London (04/11 – 67)
US district judge, Denise Cote yesterday granted Sri Lanka’s request for a six-month halt on a creditor lawsuit against the country. Hamilton Reserve Bank, an obscure and tiny St Kitt’s bank with interesting ties, says it has accumulated a big chunk of one of Sri Lanka’s now-defaulted bonds and had been suing it for immediate repayment.
Sri Lanka had asked for a stay on these legal proceedings to let it restructure its overall pile of debt in some peace and quiet, and had gotten heavyweight support from the UK, France and the US government.
Judge Cote ruled, “The Court recognizes that a stay will prejudice the plaintiff’s ability to obtain a prompt judgment. The requested stay, however, is not indefinite. Sri Lanka seeks a six-month stay of this litigation while it conducts sovereign debt restructuring negotiations with sovereign and commercial creditors. Moreover, if Hamilton prevails on its claim at some future date, any judgment will be subject to pre-judgment interest. Accordingly, the prejudice to the plaintiff is limited.”
The judge also implicitly recognised that the public interest in an orderly restructuring trumped HRB’s legal rights for a summary judgment.
While Hamilton’s rights are unquestionable as it really is a jilted Sri Lankan creditor, the court is willing to slow-walk things for the sake of other creditors, Sri Lanka and the amorphous principle of orderly workouts.
“The private interests of and burden on the defendant are significant — a judgment for Hamilton would likely threaten the complex debt negotiations and, hence, the successful economic rehabilitation of Sri Lanka. Hamilton’s claim that any such prejudice is “wholly speculative and implausible” must be rejected. A judgment for Hamilton would provide an incentive to other bondholders to engage in line-jumping litigation and deter commercial creditors from participating in the restructuring negotiations. As France and the UK explain, a decision in favor of Hamilton would provide a “strong incentive” for holdout creditors to forgo participation in voluntary restructuring. Moreover, the IMF funding is contingent on “a sovereign debt restructuring that meets debt sustainability targets.” A breakdown in restructuring negotiations could threaten Sri Lanka’s progress towards these IMF targets, its economic recovery, and the well-being of its citizenry.
This supports the interests of persons not parties to the civil litigation, including Sri Lanka’s official bilateral creditors and private commercial creditors. If judgment were entered for Hamilton, the plaintiff may assert that it has priority in recovery while the debt restructuring negotiations are ongoing. As described in the Paris Club Amicus Brief, “the implementation of comparability of treatment among creditors is of the utmost significance, as it serves as the bedrock for obtaining creditors’ consent to the debt restructuring.”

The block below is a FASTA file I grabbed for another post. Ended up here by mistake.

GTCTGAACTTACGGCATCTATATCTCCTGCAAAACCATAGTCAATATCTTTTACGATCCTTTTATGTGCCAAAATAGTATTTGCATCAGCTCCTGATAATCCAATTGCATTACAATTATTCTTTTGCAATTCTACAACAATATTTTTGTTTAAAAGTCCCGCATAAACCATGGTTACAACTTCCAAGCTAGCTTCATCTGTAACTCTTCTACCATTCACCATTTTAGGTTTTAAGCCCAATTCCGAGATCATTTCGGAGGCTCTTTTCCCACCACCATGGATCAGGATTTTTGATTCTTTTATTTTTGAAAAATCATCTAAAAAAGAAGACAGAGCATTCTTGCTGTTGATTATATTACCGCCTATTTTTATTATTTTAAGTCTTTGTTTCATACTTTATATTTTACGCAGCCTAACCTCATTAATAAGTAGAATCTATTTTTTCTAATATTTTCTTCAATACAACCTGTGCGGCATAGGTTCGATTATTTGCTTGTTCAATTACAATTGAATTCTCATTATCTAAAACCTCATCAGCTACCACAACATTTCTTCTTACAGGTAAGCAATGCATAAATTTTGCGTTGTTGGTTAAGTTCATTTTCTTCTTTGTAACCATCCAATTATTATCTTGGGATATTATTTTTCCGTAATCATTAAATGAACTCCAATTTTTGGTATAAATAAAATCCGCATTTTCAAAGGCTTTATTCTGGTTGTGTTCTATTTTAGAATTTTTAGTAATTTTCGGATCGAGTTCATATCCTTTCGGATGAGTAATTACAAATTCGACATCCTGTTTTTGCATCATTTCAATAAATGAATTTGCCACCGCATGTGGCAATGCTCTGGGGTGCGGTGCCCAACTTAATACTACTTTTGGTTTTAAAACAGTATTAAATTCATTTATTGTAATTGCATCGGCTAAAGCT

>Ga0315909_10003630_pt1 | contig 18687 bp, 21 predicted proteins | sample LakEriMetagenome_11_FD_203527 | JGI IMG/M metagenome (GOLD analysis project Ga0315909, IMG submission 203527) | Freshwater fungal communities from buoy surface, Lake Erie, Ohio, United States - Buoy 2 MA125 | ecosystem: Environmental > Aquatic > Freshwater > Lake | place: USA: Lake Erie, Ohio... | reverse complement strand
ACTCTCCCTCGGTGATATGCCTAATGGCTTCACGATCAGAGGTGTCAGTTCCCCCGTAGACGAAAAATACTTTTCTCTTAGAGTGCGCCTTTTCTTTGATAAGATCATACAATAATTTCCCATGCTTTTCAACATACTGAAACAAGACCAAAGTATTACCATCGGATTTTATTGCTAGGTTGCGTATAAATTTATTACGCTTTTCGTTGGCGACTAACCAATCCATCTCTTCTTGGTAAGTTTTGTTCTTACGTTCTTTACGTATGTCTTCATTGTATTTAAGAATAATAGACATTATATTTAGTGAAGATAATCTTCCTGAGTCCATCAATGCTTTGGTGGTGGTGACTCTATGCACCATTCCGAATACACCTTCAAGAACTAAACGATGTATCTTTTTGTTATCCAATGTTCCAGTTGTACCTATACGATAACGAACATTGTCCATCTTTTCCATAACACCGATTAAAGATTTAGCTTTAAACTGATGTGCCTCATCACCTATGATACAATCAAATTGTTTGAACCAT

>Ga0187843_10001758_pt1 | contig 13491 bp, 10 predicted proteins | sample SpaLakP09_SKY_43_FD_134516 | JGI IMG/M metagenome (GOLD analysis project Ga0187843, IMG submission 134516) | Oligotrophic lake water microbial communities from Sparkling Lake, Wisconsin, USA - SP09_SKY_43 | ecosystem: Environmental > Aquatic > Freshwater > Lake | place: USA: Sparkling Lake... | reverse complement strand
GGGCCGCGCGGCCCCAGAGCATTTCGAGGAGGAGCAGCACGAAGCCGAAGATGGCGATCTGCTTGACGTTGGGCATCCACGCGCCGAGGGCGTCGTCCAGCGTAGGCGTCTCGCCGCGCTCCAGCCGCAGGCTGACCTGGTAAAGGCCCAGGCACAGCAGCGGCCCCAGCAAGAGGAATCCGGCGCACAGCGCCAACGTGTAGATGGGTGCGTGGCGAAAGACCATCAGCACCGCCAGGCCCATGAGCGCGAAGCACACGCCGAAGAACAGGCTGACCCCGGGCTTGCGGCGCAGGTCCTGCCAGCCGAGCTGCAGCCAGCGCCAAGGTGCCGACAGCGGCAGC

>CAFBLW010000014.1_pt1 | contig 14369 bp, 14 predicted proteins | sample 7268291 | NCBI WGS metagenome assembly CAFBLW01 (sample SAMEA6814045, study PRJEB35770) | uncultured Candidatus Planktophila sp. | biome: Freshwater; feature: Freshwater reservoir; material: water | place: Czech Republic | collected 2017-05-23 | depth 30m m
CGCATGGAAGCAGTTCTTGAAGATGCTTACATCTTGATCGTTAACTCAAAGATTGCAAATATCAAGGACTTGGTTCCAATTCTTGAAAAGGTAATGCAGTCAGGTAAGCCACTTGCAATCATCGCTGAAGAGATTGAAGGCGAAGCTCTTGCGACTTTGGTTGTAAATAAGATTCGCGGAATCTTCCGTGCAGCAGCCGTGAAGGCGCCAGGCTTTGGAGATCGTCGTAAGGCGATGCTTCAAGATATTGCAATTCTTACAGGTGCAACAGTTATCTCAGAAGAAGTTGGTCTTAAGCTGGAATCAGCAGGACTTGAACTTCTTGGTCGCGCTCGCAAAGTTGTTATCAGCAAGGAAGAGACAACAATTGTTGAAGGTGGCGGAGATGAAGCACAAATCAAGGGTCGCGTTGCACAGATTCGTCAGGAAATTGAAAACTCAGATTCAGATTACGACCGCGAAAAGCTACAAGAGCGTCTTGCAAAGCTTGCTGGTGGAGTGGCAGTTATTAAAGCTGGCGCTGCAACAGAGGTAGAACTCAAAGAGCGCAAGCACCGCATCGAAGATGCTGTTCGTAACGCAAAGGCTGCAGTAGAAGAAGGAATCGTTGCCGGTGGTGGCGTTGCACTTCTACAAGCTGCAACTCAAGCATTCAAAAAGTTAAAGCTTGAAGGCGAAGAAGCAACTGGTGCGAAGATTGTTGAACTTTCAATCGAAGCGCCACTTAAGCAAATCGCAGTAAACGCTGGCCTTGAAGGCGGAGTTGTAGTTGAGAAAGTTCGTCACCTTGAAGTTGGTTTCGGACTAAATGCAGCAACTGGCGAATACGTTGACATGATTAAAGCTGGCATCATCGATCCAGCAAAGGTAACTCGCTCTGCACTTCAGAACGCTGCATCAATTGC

“In August 2021, Hamilton began to purchase the bonds at issue here. Hamilton asserts that it is the beneficial owner of over $240 million in principal amount of Sri Lanka’s international sovereign bonds that were due in July 2022 (the “Bonds”). The Bonds provide for interest payments of 5.875% per annum, paid semi-annually on January 25 and July 25 of each year, from January 25, 2013 through July 25, 2022. Following Sri Lanka’s moratorium on foreign debt repayments in the Spring of 2022, Sri Lanka failed to pay the principal and interest amount due to the plaintiff when those bonds matured on July 25, 2022. Hamilton alleges that, as a result of Sri Lanka’s default, it is owed $242,990,000 in principal and $7,137,831.25 in accrued interest (before accounting for pre- and post-judgment interest). Hamilton represents that it has not participated, and does not wish to participate, in Sri Lanka’s restructuring negotiations.”
This indicates that Hamilton does not control enough of the bond in question to block the use of collective action clauses, which radically change things.
HRB had said that it held $250mn of the bond in question. The collection action clauses embedded in the bond stipulate that if a restructuring deal is struck by 75 per cent of holders it is binding on all of them, so $250mn would give HRB enough votes to block any deal it didn’t like. But $243mn is narrowly short.
The bank could get someone else to join it, or might be sitting on another sliver that gives it a blocking stake. Or maybe this is just wrong. But if this is true, then Sri Lanka’s situation will look much better.
Source: Financial Times